COLUMBUS, Ohio — Late in the first half against Oklahoma, the whistle blew and J.T. Barrett’s teammates looked for an explanation.
The Buckeyes had just been whistled for a delay of game, pushing them back 5 yards and turning a manageable situation into a more difficult one.
“One time we were messed up and guys were looking at me like, ‘Why didn’t you call timeout?’ ” Barrett said Wednesday. “I was like, ‘Guys, we don’t have any.’ ”
That situation was already not ideal, but it was made worse by the fact that it’s not even clear which instance Barrett was referencing. That exact scenario happened twice during Ohio State’s win over Oklahoma, although the Buckeyes’ dominant start ensured that it didn’t impact the result of the game.
The Buckeyes used all three timeouts just 4 minutes into the second quarter, stopping twice to mull over fourth-down calls (one on offense and one on defense) and another time because they couldn’t get set in time on the first play of a drive. That left the Buckeyes with no margin for error the rest of the half, and the crowd at Gaylord Family-Oklahoma Memorial Stadium did its best to make the visitors’ task difficult.
Just 2 minutes after using its third timeout to prevent a delay of game, Ohio State sent receiver Parris Campbell into motion with 5 seconds left on the play clock. He didn’t make it over and get set by the time the clock expired, preventing Barrett from having a chance to get off a snap.
With 4 minutes left in the first half, tight end Marcus Baugh shifted from the right to left side with about 2 seconds on the play clock and never had a prayer of getting set in time. That came immediately after Barrett tried to change the protection with about 6 seconds left but had to walk up to the line of scrimmage so his offensive linemen could hear him.
Barrett and H-back Curtis Samuel both attributed the miscues to inexperience combined with the road environment, which was the first such atmosphere for many of the team’s new starters.
“It was our first big away game, and I feel like most of the guys who were out there at receiver, including myself, we haven’t really been in that situation before,” Samuel said. “It was kind of new to us, so we had to really settle our nerves down to really understand what the play is and where to line up.”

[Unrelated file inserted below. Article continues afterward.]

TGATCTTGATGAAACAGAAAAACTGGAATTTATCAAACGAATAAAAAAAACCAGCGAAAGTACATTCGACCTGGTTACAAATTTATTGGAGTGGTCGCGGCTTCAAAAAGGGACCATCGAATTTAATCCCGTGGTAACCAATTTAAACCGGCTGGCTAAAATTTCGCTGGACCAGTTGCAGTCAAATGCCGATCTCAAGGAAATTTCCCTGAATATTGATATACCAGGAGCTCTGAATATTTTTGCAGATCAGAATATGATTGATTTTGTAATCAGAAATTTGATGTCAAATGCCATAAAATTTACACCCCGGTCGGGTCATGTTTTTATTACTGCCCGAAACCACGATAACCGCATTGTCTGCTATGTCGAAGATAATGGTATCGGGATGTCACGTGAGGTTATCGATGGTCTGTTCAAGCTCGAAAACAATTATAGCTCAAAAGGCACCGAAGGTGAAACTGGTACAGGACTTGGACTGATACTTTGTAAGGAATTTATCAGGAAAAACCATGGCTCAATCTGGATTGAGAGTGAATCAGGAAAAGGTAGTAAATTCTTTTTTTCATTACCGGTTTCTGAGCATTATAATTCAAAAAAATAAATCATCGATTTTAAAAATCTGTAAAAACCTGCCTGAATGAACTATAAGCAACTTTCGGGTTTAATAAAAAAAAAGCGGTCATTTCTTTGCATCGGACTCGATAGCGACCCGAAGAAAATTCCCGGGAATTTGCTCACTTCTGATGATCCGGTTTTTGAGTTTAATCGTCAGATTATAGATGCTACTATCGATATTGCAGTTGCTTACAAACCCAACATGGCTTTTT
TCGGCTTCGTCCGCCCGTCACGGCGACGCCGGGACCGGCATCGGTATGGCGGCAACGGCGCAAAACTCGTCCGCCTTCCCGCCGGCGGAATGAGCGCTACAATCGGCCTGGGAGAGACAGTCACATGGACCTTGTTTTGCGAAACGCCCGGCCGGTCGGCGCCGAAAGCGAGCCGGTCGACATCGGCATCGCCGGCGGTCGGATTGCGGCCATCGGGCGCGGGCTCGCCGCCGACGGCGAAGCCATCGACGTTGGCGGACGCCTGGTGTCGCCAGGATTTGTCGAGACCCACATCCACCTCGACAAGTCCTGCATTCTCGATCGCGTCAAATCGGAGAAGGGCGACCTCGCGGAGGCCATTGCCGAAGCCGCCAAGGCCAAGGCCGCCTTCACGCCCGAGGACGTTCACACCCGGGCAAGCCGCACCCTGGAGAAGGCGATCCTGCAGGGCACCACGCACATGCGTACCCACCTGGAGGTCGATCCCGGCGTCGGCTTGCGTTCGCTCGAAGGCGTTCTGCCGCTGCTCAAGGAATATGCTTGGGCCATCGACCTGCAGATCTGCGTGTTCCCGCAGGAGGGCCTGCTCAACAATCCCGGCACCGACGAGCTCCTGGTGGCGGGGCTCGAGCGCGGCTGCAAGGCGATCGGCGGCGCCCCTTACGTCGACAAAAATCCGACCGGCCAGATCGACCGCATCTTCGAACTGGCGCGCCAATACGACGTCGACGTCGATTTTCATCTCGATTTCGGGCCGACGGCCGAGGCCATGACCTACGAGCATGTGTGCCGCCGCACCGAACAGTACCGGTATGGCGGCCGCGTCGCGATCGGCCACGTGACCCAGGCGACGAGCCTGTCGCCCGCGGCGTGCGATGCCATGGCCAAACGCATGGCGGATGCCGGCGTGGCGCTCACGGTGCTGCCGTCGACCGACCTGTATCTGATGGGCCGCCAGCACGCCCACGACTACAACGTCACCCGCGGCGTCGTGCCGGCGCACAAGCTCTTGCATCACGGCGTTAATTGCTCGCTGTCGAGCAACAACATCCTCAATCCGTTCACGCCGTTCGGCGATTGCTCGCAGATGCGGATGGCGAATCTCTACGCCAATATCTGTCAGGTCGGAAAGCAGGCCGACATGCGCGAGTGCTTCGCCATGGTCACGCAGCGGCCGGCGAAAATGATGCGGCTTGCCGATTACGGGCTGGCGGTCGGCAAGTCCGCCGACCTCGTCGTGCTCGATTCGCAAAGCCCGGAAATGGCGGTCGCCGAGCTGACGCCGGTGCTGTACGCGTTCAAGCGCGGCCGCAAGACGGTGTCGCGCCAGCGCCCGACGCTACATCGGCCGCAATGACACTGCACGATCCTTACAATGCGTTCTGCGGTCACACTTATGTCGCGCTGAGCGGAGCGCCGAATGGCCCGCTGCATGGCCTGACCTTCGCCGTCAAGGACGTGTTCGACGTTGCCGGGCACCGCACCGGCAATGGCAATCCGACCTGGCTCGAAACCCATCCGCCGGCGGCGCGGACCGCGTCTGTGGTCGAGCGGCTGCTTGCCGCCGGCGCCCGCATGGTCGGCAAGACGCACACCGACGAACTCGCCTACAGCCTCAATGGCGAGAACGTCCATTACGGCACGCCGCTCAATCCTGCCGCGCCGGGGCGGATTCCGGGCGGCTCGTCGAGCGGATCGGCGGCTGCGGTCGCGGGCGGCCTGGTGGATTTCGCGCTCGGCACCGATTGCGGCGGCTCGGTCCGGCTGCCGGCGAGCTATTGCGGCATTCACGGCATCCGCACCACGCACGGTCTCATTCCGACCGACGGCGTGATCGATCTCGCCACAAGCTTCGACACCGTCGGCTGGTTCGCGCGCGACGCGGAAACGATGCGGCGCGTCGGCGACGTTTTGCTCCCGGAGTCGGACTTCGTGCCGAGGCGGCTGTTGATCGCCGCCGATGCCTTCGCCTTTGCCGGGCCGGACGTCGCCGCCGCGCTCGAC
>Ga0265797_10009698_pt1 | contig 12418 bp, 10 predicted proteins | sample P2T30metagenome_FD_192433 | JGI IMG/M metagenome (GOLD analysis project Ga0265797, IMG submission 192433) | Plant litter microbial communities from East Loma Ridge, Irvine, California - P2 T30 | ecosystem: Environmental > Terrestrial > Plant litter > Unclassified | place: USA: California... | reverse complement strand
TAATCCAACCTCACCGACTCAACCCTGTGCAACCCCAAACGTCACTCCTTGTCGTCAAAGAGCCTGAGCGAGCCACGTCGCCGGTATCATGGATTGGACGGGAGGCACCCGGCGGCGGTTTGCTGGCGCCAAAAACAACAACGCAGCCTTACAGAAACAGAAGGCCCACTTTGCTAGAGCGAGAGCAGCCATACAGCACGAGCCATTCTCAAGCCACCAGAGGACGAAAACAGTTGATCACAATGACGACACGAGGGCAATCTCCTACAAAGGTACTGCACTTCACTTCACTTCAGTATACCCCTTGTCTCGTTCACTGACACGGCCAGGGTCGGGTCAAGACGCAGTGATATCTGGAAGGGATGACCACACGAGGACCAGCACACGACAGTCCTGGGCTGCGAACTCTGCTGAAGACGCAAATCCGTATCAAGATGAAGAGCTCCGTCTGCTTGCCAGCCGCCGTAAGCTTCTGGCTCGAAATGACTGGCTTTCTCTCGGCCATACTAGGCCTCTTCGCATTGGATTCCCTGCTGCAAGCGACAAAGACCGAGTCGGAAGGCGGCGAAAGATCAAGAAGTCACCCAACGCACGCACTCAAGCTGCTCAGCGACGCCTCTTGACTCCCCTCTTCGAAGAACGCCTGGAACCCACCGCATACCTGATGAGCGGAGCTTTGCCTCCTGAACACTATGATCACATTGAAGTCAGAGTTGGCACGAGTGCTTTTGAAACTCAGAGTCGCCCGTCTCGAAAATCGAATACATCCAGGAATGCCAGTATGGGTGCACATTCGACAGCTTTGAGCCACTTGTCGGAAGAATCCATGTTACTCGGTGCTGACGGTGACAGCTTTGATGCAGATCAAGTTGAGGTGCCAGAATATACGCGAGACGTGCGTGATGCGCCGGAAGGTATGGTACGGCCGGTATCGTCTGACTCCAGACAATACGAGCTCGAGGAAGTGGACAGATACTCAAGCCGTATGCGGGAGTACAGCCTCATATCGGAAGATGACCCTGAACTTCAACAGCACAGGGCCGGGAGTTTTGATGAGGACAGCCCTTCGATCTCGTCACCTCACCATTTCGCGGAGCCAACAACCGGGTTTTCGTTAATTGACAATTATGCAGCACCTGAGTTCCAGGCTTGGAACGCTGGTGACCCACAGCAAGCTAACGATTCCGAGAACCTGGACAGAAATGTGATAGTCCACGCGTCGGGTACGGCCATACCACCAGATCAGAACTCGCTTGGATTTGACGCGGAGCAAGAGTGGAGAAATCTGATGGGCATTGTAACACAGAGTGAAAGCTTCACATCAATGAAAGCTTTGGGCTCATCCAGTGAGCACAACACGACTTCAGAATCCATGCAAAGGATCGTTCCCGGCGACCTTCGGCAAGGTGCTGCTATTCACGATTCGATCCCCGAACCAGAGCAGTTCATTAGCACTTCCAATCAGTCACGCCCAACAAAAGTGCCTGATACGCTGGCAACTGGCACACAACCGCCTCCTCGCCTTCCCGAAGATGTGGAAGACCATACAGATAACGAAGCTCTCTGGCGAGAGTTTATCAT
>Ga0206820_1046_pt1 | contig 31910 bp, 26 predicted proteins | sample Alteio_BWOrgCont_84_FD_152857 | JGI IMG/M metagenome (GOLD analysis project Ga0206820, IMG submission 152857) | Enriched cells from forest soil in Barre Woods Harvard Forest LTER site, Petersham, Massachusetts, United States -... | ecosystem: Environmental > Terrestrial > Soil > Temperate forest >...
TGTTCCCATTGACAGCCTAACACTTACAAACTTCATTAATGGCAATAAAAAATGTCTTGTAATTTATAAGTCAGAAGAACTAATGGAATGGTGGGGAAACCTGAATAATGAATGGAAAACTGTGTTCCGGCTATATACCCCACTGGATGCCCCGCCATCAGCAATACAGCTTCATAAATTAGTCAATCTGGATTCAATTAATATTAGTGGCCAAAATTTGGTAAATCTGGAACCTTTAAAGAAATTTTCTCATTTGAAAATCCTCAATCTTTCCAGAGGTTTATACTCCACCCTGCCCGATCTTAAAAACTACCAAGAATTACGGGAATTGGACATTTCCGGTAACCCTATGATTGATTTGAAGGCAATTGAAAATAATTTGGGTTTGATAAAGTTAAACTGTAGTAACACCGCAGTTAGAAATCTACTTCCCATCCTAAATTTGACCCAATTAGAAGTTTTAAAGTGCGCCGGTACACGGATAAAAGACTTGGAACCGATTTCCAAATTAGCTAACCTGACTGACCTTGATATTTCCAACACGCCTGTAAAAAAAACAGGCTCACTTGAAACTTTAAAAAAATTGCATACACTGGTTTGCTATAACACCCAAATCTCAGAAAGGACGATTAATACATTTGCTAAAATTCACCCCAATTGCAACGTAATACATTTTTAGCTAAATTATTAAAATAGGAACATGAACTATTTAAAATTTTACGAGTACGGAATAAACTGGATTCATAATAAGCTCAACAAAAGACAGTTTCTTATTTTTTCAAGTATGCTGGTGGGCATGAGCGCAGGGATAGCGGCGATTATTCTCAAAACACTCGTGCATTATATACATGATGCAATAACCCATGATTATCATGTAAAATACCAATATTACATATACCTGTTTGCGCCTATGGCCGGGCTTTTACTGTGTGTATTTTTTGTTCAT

Ohio State head coach Urban Meyer added his own take during his weekly radio show Thursday, saying that he thinks not getting in plays quickly enough from the sideline to the players left the Buckeyes with too little time to make adjustments or go into motion.
“We had two missed calls from the sideline to our players and weren’t able to fix it,” Meyer said. “One, we used up all our timeouts and had to take a 5-yard penalty, and the other time, because of noise, it was a communication issue. When you motion and shift, you better get the play in early and fast because you’ve got to get them set.”
Ohio State is in an advantageous position to fix it for a number of reasons, however. The Buckeyes are currently in the middle of a bye week, giving them a chance to go over fundamental concerns instead of scheming for a specific opponent. Also, they’ll have two home games against Rutgers and Indiana to smooth out any procedural issues before traveling to Wisconsin and Penn State.
Unlike in 2014, when Ohio State struggled against Penn State in its first big road test, the Buckeyes will be able to draw on their experiences against Oklahoma to better prepare for trips to two stadiums — Wisconsin’s Camp Randall Stadium and Penn State’s Beaver Stadium — regarded by many as tough to play in.
“We played well enough to win, but there are a lot of things we didn’t do great, which are all fixable,” Meyer said. “Effort and toughness, those things aren’t fixable and mean you have a bad team. That was not the issue. Mechanics of the offense, that’s all coaching issues that we have to deal better with and bring the young guys up (to speed), and we will.”
Ohio State pre-snap issues against Oklahoma
11:04/2Q: Ohio State calls its third and final timeout on the first play of its drive to prevent a delay of game. It remains first-and-10.
8:45/2Q: Ohio State called for delay of game. Second-and-4 turns into second-and-9, and Ohio State eventually punts.
4:12/2Q: Ohio State called for delay of game. First-and-10 turns into first-and-15, but Samuel runs for 18 yards on the next play and the Buckeyes eventually score on the drive.